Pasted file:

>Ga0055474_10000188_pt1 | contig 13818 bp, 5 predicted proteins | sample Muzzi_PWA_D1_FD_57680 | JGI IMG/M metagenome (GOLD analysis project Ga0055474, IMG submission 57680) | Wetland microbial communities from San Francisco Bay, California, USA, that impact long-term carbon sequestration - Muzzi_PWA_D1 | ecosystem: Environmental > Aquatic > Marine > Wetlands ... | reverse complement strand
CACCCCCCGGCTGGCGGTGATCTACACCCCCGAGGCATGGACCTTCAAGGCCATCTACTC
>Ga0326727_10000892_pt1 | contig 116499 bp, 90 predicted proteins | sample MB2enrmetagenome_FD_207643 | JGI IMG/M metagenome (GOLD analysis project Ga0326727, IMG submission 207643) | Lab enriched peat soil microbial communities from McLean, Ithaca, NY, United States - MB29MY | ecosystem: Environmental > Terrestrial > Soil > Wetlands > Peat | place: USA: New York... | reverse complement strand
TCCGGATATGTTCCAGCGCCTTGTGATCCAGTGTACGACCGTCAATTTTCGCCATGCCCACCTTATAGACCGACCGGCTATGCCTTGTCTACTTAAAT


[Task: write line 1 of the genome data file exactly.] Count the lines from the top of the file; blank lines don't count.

>Ga0055474_10000188_pt1 | contig 13818 bp, 5 predicted proteins | sample Muzzi_PWA_D1_FD_57680 | JGI IMG/M metagenome (GOLD analysis project Ga0055474, IMG submission 57680) | Wetland microbial communities from San Francisco Bay, California, USA, that impact long-term carbon sequestration - Muzzi_PWA_D1 | ecosystem: Environmental > Aquatic > Marine > Wetlands ... | reverse complement strand